‘Being non-judgmental encourages people to engage and change’- mental health social worker of the year – Community Care

John Leavy, Mental Health Social Worker of the Year, 2021

A central focus of child social work is to protect children when their parents experience the so-called “triad of vulnerabilities”: mental health problems, substance abuse and domestic abuse.

But what about those parents?

Helping them is what drives John Leavy, recently crowned Mental Health Social Worker of the Year at the 2021 Social Worker of the Year Awards.

“When it comes to very vulnerable clients, those who suffer from [domestic violence]mental health and drugs and alcohol, when all three are around, they sometimes get a raw deal,” he says.

passion and defense

“And I’m passionate about helping them, so I advocate for them and try to use my influence to give them the support and a care package, which saves them heartache and also the resources of the various agencies involved.”

Leavy applies this approach as the only adult mental health social worker at Achieving for Children, the social enterprise serving children in the Kingston, Richmond, and Windsor and Maidenhead districts.

She works within the First Family Team (formerly the Strengthening Families Team), which is offered by the government’s Family Support Program (formerly the “Families in Trouble Program”). It helps families with multiple problems to face the challenges they face, be it the trio of vulnerabilities or unemployment, poor housing or school exclusion.

The team, which covers Kingston and Richmond, includes a psychologist, domestic abuse workers for both victims and perpetrators, and employment counselors.

Leavy, who worked on the Richmond council and then Achieving for Children for nine years, primarily offers support to parents experiencing emotional distress, whether or not they are diagnosed with a mental health issue. In all cases, the children of the families also receive support from the children. social care as children in need or in child protection schemes.

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Resistance to participation

The parents Leavy supports have often experienced childhood trauma and may resist professional involvement due to previous bad experiences.

“I think some of our clients are suspicious of the services because of the impact previous services have had on them,” he says.

Addressing this takes time to build relationships and tailor your practice to the person’s needs.

“The first month with a new client can be just about building a relationship between them, gaining their trust, and showing that you’re going to do what you tell them you’re going to do,” he says.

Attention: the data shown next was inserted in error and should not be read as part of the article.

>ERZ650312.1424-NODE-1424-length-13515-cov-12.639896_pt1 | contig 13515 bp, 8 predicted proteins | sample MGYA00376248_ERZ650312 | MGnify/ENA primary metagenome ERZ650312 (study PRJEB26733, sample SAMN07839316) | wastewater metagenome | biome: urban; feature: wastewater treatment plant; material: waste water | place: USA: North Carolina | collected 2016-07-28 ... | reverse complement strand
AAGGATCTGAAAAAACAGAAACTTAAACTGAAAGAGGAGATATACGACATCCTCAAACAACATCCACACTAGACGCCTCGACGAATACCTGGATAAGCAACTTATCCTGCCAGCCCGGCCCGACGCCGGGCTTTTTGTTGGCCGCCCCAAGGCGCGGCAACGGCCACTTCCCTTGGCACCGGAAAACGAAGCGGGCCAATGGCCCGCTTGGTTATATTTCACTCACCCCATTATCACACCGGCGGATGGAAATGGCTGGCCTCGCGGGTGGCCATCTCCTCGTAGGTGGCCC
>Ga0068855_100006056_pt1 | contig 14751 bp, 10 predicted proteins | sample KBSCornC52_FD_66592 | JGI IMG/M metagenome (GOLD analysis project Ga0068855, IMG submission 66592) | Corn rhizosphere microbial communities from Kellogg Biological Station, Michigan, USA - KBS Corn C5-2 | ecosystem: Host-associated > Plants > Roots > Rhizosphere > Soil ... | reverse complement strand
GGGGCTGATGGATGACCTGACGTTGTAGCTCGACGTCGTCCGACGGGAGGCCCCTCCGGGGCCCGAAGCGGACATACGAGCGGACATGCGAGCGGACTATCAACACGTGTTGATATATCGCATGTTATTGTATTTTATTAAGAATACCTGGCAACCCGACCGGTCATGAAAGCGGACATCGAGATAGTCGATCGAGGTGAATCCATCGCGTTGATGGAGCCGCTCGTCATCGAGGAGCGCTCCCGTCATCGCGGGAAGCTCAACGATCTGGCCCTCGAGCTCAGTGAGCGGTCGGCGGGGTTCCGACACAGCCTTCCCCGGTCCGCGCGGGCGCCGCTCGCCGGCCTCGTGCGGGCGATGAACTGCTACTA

working off hours

“I really like to think that I will do what I said I would, and if I can’t, explain why that won’t be the case.” He says his managers give him the freedom to take this approach, which is significant in the context of child protection cases, but he also works outside of office hours to help build these relationships.

The approach is also in line with the Signs of Safety model, implemented at Achieving for Children, with its focus on working collaboratively with families and developing plans to keep children safe based on families’ strengths and resources.

Colleagues have praised Leavy for her enthusiasm for listening to other people’s perspectives and implementing them in her work.

“That has been evident in the work that she has done with the adults and families that she works with and because of that she has been able to engage them in a process of change,” says Roberta Evans, associate director of early help at Achieving for Children.

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Collaborative and nonjudgmental

“It’s a collaborative approach and a nonjudgmental approach that encourages people to participate and change. It’s about being open to hearing other people’s points of view,” says Leavy.

As the only adult mental health social worker at Achieving for Children, Leavy is a source of advice and support for her child social care colleagues.

Evans adds, “John has a service presence that brings kindness and compassion to his colleagues, but also to the management team.”

This has been critically important during Covid.

Evans adds: “He has always brought awareness to mental health and the impact of the pandemic on anyone’s mental health and that includes colleagues and also the families that we are working with. With that there has been a push to make sure he is available and flexible.”

pride during covid

Leavy says the pandemic has exacerbated existing problems, leading to increased anxiety, depression, domestic violence and drug abuse.

He says he is “proud” of how the team “stood up” during Covid, providing families with “consistent and safe service”.

But he expresses a greater admiration for the people he works with: “What’s really amazing is that people overcome adversity and I think our clients have shown, sometimes more than us, that they can keep going, and we really have to be humble in what we see.”

Leavy, now 60, is now looking ahead to the next phase of his career.

“I think at my age and this stage in my career, I still enjoy and love this role,” he adds. “I can see good results with the people I work with. I see a future for myself until retirement.”

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